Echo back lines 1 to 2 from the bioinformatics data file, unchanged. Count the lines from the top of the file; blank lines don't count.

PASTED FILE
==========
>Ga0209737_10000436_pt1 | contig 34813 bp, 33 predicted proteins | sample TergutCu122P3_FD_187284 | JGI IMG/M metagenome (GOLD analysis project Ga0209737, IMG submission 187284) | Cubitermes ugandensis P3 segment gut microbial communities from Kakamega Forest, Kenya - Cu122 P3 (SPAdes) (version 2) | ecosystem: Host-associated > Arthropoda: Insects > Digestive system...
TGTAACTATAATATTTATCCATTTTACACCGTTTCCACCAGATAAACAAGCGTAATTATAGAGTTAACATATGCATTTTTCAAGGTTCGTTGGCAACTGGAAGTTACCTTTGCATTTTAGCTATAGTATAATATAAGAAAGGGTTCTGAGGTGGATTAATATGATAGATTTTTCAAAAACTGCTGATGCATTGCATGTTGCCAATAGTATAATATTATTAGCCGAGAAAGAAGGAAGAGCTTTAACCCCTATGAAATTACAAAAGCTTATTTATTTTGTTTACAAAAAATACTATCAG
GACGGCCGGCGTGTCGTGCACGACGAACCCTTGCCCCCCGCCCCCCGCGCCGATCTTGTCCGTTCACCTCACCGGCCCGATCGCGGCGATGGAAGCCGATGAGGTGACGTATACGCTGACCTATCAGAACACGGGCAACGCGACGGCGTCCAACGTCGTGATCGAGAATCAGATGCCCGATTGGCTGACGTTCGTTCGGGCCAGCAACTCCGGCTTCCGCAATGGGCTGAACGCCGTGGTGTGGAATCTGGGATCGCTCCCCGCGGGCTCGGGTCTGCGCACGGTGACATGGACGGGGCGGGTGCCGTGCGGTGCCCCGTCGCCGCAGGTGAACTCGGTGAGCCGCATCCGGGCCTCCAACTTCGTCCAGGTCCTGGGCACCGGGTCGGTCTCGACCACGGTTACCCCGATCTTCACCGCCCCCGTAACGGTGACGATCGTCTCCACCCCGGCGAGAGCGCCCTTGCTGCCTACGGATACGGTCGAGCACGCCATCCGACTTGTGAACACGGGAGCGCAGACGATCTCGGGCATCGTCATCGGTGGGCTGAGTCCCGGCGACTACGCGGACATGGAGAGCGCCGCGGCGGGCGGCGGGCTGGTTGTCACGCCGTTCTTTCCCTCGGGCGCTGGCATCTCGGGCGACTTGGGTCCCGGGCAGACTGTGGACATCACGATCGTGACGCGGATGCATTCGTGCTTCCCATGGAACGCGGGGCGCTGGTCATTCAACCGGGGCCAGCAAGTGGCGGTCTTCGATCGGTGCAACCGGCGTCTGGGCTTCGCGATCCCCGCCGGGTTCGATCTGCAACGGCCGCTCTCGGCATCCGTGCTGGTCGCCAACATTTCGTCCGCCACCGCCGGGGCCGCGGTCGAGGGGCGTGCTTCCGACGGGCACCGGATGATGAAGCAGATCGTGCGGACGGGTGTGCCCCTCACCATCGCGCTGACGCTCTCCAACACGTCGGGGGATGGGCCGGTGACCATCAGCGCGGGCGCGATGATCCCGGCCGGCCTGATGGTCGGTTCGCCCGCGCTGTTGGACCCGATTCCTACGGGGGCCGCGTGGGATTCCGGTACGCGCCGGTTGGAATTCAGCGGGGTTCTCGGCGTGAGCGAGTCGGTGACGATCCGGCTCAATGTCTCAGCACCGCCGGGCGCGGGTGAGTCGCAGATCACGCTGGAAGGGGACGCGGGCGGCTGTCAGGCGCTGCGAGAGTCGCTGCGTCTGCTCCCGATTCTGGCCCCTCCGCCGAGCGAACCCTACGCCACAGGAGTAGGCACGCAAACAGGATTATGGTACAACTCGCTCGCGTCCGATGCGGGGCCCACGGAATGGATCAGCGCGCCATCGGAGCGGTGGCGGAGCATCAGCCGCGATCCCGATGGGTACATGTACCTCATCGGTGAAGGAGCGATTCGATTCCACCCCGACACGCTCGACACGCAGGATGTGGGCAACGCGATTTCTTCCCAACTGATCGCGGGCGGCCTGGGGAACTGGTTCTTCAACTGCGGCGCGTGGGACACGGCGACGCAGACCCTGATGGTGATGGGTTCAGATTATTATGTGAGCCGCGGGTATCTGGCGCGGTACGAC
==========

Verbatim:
>Ga0209737_10000436_pt1 | contig 34813 bp, 33 predicted proteins | sample TergutCu122P3_FD_187284 | JGI IMG/M metagenome (GOLD analysis project Ga0209737, IMG submission 187284) | Cubitermes ugandensis P3 segment gut microbial communities from Kakamega Forest, Kenya - Cu122 P3 (SPAdes) (version 2) | ecosystem: Host-associated > Arthropoda: Insects > Digestive system...
TGTAACTATAATATTTATCCATTTTACACCGTTTCCACCAGATAAACAAGCGTAATTATAGAGTTAACATATGCATTTTTCAAGGTTCGTTGGCAACTGGAAGTTACCTTTGCATTTTAGCTATAGTATAATATAAGAAAGGGTTCTGAGGTGGATTAATATGATAGATTTTTCAAAAACTGCTGATGCATTGCATGTTGCCAATAGTATAATATTATTAGCCGAGAAAGAAGGAAGAGCTTTAACCCCTATGAAATTACAAAAGCTTATTTATTTTGTTTACAAAAAATACTATCAG